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Declaration of the Club of Geneva

On the Environmental Impact of Armed Conflicts

Geneva, September 7, 2019

This first half of the 21st century has seen the emergence of new types of threats, but also the resurgence of old conflicts that we thought outdated.

While humanity as a whole is living better than in the previous century, our planet is facing unprecedented dangers that threaten the human species and the environment.

We can note with satisfaction that young people in all countries are mobilizing to protect the environment and that for many of them this fight is the main concern.

The issue of war and peace, a fundamental concern of humanity since the dawn of time, is thus relegated to the background, peace being taken for granted.

However, nothing could be further from the truth.

Taking into consideration:

  • That in fact, all current environmental struggles, limiting the greenhouse effect, global warming, preserving endangered species, combating deforestation, preserving groundwater, etc., are likely to be wiped out in a few minutes by a modern war.
  • That every day, conflicts of medium or low intensity cause human tragedies for those who suffer them, that are comparable in every respect to those of the great wars and that have as a consequence an often irreversible damage to the natural environment.
  • That the arms race, even outside any conflict, causes considerable environmental damage.
  • That the variety of environmental damage caused by armed conflict covers an extremely wide spectrum: in particular, the manufacture, operation and destruction, whether caused by war or by the obsolescence of multiple devices; exploded or unexploded ordnance, anti-personnel mines preventing agriculture; heavy metals, radioactive materials and chemicals used at all stages of war. In particular the use of uranium in the manufacture of shields and perforating projectiles that release depleted uranium into the environment, where it will be deposited for thousands of years.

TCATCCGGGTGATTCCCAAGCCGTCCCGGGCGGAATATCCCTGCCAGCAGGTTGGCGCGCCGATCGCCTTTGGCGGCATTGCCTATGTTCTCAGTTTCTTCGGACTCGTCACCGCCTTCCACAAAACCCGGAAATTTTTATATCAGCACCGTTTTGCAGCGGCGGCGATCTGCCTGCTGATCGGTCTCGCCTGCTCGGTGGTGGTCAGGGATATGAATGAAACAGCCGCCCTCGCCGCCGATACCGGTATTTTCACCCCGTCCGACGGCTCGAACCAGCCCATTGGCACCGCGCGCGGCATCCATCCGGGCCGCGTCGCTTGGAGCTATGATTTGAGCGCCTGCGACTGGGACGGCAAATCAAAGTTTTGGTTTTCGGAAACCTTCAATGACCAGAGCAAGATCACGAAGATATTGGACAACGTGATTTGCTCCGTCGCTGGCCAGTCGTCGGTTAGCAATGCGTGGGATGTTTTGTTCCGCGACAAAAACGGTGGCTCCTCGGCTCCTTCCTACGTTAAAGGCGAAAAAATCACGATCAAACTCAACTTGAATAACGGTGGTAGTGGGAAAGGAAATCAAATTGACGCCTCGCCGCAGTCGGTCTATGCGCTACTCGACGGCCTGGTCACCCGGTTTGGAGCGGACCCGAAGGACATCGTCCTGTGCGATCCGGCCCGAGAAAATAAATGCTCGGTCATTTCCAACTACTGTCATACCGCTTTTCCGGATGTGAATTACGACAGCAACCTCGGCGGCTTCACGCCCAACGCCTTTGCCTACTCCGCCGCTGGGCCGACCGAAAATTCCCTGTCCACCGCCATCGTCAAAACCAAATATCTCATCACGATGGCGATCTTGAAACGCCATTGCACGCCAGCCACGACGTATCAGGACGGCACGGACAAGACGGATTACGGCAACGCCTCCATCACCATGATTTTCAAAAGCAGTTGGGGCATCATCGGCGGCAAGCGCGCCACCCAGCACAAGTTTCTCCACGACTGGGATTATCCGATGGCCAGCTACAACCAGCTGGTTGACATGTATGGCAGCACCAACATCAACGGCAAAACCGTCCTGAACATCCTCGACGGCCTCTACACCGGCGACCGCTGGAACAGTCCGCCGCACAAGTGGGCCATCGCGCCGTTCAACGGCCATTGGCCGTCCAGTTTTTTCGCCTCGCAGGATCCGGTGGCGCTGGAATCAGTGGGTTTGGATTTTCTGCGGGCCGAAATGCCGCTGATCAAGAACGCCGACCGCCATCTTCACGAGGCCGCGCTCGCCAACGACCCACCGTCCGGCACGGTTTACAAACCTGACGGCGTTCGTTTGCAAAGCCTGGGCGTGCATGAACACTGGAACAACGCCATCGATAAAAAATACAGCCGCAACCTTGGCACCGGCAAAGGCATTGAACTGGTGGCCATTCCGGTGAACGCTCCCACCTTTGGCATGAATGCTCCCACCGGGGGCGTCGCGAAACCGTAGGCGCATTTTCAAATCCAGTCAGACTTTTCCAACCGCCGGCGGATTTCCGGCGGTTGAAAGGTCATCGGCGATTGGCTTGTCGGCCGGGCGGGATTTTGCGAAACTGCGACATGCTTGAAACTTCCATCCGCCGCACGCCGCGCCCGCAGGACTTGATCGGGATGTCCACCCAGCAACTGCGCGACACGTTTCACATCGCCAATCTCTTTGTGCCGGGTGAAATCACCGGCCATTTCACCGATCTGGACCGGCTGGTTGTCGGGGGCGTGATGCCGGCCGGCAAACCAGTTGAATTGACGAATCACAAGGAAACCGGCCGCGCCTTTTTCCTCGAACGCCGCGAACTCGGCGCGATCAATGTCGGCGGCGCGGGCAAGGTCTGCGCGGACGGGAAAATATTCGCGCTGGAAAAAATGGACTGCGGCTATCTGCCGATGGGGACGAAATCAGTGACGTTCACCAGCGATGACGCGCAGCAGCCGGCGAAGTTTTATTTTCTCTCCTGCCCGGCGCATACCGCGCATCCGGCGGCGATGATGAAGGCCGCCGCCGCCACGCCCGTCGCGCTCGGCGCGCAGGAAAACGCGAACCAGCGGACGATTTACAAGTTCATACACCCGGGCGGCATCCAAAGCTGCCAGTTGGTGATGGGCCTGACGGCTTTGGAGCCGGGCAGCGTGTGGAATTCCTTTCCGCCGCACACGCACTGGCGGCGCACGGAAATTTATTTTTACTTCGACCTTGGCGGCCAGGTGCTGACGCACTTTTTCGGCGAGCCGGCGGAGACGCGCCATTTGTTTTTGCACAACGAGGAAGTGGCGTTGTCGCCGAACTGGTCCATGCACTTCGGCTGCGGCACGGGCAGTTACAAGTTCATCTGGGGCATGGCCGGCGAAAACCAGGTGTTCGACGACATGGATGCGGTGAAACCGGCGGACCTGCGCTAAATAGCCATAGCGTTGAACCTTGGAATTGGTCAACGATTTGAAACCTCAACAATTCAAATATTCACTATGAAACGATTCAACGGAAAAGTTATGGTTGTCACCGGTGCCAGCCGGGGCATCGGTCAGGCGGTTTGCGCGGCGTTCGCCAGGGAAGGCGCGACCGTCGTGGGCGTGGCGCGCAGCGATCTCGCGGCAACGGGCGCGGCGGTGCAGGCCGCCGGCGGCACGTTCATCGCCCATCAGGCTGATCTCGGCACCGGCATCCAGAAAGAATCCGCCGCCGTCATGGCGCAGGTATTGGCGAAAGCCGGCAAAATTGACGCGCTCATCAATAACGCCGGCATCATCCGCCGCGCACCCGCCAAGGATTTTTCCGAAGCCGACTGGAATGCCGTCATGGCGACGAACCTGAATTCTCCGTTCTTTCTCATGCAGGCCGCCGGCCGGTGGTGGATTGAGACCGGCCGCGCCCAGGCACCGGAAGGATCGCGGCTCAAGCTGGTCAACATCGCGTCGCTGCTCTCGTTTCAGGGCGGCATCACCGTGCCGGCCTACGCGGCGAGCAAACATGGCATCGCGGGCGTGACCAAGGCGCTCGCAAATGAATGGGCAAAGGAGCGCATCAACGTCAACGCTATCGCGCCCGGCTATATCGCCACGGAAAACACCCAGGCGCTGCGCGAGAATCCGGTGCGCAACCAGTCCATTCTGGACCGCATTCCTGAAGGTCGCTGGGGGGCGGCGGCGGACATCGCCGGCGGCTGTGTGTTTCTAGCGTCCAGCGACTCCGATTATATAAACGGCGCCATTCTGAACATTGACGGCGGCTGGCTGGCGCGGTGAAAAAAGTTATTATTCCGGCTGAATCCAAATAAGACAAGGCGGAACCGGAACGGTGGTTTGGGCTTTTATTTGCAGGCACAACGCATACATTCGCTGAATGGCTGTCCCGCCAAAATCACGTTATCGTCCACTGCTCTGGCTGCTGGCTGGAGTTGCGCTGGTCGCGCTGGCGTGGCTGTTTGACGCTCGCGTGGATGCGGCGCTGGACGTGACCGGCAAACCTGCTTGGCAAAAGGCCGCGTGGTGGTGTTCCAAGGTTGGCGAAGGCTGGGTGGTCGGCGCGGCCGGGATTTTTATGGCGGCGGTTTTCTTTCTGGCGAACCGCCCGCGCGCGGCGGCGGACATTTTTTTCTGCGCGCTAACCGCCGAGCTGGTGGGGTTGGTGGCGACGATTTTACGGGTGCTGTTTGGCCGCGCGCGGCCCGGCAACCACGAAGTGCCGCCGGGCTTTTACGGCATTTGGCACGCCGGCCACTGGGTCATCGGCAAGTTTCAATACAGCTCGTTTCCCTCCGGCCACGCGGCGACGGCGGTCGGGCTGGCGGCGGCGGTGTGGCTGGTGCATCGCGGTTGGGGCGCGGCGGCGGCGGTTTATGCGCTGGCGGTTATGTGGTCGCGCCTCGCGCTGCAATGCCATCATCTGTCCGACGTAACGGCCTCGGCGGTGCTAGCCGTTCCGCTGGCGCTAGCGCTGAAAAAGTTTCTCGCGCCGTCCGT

• That the right to peace and security, as well as the possibility of living in a healthy environment, are universal human rights.
  • That the commitment to peace is a general principle of international law.
  • That any war, whatever it may be, is useless and constitutes a statement of failure not only for the countries involved, but also for the entire international community.

That there is a clear link between peace, environment and development.

The Club of Geneva declares with a sense of emergency:

That an in-depth reflection on the environment and the future of the planet cannot be done without also integrating the issue of war and peace.

That at a time when the fragile balance of our ecosystem is threatened and the very survival of our natural environment and the survival of humanity as such are fundamentally called into question, we can no longer afford to suffer constant wars.

That this reflection should lead to compelling States that have been guilty of environmental damage as a result of armed conflicts to restore the state of the environment to what it was before their intervention and to repair all the damage thus caused.

The Club of Geneva is a non-profit organization. Its members are prominent figures from civil society and have most often performed, or still perform, managerial functions on all continents.

Its purpose is to study the geopolitical and social problems of the contemporary world in a non-partisan way. It is not affiliated to any political or religious movement; it strives to promote peaceful relations between States and supports the search for peace.

Its objective is to draw the attention of citizens and decision-makers to the medium- and long-term issues that shape the future of humanity.

The working languages are French and English. Membership is acquired by cooptation.

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